Sally Casswell holds a personal chair in social and health research and is Director of SHORE (a World Health Organisation Collaborating Centre) and Co-director of the SHORE & Whariki Research Centre, Massey University, New Zealand. Her research interests include the development and implementation of healthy public policy at the global level and she co-ordinates international collaborative research on alcohol policy (www.IACstudy.org). She is a member of the World Health Organisation’s Expert Advisory Panel on Alcohol and Drug Dependence, Strategic and Technical Expert Group on NCDs, was a founding member and is Chair of the Global Alcohol Policy Alliance.
The global nexus of commercial interests in alcohol products and the need for a global response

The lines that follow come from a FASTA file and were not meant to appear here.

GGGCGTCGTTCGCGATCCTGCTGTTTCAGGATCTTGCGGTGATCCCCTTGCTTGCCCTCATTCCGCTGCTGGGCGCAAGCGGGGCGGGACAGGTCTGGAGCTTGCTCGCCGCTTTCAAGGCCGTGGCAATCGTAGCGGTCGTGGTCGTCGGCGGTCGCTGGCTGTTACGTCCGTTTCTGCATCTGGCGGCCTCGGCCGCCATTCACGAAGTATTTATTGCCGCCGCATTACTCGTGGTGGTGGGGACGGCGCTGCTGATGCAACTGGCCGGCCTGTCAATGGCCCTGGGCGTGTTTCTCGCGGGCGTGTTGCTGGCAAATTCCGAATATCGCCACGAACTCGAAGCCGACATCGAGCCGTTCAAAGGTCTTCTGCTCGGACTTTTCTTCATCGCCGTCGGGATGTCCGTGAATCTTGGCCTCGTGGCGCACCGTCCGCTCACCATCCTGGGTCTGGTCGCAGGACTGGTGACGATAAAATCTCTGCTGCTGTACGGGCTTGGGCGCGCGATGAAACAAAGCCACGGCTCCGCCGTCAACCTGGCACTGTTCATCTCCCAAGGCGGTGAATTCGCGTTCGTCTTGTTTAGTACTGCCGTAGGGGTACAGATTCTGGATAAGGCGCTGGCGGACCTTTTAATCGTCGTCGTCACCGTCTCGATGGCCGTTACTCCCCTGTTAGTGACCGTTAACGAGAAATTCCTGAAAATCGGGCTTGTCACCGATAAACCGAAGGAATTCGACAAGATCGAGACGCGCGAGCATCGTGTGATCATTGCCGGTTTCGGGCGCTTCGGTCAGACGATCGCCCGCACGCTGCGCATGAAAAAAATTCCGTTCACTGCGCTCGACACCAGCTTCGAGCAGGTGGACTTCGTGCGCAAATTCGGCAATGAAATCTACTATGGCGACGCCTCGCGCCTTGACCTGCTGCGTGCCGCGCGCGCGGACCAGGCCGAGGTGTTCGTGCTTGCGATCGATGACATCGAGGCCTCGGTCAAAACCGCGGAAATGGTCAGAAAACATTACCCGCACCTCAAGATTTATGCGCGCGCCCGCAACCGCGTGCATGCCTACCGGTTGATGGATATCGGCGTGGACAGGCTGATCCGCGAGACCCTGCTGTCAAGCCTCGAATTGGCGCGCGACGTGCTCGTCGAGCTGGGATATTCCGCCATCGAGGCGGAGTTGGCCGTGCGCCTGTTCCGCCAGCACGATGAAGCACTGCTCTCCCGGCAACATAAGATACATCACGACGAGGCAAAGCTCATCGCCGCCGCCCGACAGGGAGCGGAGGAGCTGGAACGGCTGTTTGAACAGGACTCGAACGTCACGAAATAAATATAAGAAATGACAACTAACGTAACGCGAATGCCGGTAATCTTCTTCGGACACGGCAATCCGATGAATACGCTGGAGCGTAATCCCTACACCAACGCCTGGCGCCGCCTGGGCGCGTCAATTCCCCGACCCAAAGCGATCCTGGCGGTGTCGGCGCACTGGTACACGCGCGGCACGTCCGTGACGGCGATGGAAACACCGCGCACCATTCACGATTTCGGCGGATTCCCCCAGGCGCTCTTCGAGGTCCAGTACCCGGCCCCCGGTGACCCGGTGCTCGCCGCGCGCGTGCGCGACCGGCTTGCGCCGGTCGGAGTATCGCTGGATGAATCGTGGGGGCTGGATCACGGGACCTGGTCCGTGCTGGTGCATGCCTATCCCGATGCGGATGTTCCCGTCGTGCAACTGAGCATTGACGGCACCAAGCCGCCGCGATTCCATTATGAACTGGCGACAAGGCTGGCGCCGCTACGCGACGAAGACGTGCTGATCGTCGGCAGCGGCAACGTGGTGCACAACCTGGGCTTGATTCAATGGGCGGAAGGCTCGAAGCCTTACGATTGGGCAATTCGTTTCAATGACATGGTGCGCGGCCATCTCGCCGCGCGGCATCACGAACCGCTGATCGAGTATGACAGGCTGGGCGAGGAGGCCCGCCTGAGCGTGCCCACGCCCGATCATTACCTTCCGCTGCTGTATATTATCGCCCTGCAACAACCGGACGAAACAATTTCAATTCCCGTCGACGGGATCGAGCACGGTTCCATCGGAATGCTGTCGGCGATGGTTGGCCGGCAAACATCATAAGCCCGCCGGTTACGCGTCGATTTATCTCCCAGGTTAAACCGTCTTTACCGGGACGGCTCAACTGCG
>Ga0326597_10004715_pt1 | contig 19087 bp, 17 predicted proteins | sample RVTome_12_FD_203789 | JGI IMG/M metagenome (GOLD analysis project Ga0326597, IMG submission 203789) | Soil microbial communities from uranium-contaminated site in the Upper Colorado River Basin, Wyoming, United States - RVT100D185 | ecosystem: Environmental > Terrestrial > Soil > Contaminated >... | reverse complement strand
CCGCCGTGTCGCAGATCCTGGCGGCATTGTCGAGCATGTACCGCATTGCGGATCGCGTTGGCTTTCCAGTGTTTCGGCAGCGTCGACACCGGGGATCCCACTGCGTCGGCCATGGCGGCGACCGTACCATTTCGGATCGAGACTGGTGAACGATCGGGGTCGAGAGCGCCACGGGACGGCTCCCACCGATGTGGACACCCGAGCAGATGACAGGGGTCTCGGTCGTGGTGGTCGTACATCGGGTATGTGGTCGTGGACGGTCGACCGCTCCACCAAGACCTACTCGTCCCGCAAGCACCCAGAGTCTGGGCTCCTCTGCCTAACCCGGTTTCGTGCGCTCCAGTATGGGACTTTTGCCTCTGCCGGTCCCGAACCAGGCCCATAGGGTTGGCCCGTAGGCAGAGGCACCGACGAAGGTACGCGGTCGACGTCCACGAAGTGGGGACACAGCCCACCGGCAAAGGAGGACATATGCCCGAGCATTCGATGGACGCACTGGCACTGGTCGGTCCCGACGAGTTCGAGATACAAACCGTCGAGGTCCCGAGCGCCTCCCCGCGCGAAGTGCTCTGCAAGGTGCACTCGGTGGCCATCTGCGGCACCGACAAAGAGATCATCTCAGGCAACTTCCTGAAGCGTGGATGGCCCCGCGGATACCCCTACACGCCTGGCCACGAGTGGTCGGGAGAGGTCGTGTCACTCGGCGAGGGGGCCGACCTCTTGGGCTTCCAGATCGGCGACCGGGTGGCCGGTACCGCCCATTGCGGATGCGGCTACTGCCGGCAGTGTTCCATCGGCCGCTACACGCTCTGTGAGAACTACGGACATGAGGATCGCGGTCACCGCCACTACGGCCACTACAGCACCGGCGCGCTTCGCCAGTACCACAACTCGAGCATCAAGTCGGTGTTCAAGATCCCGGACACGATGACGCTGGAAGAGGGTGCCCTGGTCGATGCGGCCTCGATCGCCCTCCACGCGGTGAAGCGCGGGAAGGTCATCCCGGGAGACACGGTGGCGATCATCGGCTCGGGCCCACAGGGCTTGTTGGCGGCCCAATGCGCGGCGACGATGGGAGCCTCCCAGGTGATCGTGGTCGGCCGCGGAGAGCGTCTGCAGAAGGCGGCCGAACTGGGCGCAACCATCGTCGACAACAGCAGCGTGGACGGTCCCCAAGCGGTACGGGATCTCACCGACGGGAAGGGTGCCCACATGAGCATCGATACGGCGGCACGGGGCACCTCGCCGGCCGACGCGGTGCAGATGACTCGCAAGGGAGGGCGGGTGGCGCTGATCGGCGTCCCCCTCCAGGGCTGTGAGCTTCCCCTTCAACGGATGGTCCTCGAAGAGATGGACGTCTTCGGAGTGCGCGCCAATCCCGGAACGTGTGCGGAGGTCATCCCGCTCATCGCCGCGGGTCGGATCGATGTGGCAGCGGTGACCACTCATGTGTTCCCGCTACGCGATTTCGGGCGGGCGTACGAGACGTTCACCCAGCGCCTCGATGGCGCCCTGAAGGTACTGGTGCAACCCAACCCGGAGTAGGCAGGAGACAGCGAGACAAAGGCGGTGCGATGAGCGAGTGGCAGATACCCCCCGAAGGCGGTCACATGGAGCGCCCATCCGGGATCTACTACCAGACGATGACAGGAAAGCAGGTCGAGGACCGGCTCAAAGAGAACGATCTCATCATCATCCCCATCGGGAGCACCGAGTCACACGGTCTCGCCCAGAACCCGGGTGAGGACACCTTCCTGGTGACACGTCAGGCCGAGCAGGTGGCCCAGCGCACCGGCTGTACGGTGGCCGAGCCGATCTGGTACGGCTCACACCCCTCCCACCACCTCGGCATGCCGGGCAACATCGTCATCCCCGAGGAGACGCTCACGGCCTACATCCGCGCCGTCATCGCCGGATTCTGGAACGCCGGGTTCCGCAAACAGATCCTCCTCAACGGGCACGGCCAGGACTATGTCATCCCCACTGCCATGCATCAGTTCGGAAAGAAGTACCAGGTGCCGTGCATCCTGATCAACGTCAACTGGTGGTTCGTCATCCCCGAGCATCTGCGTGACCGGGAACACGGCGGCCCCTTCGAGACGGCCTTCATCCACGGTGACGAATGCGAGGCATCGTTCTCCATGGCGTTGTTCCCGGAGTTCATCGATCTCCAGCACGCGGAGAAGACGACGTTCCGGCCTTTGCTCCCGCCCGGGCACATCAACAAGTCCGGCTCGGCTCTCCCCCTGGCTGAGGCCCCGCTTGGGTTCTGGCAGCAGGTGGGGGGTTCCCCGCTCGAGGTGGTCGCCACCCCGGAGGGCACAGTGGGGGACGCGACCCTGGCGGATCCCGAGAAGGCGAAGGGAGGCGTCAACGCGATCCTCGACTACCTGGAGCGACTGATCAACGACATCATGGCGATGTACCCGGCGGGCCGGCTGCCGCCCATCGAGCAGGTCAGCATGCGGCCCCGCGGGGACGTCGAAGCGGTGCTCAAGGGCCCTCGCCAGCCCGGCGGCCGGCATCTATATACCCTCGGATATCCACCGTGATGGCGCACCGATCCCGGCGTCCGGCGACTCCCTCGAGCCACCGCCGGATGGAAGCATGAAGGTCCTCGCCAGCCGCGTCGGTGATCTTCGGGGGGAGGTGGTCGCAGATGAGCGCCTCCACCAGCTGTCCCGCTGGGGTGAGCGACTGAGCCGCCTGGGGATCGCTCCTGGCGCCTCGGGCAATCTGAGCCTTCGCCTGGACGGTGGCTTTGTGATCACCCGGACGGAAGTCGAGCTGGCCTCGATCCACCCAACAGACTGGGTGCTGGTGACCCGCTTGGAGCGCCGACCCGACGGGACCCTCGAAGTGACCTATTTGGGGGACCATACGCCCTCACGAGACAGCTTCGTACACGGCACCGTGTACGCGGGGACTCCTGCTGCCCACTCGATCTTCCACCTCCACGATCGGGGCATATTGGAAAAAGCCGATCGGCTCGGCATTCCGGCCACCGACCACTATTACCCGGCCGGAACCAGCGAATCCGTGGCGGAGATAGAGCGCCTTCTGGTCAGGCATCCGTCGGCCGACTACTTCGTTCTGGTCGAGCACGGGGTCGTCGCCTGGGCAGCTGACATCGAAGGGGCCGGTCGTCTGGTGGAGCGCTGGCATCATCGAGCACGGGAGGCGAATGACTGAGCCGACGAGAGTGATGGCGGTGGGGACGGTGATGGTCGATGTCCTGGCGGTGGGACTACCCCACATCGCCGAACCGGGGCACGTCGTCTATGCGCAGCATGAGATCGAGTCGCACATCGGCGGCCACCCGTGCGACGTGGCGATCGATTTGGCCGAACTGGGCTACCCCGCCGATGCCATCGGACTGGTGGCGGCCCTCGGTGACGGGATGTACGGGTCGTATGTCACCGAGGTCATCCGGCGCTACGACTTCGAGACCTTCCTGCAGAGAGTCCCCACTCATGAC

The market power and profitability of the consolidated global alcohol producers facilitates consumer marketing and political activities designed to expand alcohol consumption in emerging economies of Africa, Asia and Latin America and to maintain their profits in established markets. The digital platforms have become key partners in the marketing and distribution of alcohol products and the collection and analysis of digital data used to target alcohol marketing goes beyond national boundaries. The digital platforms, like the transnational alcohol corporations (TNACs), are not subject to any form of international regulation and the trade and investment agreements which traverse the globe protect the interests of the TNACs and digital platforms. Political influence is enhanced by ‘partnerships’ with public health professionals, scientists, government and inter-governmental agencies and is used to legitimize the standing of the TNACs and their public relations entities in global and national settings. This provides a platform for their consistent and cohesive opposition to effective alcohol policies. The power and global reach of the nexus of commercial interests argues for a stronger global response. The need to address the role of trade and investment, development, financial and digital policies argues for collaborative action from a range of UN agencies beyond the World Health Organisation.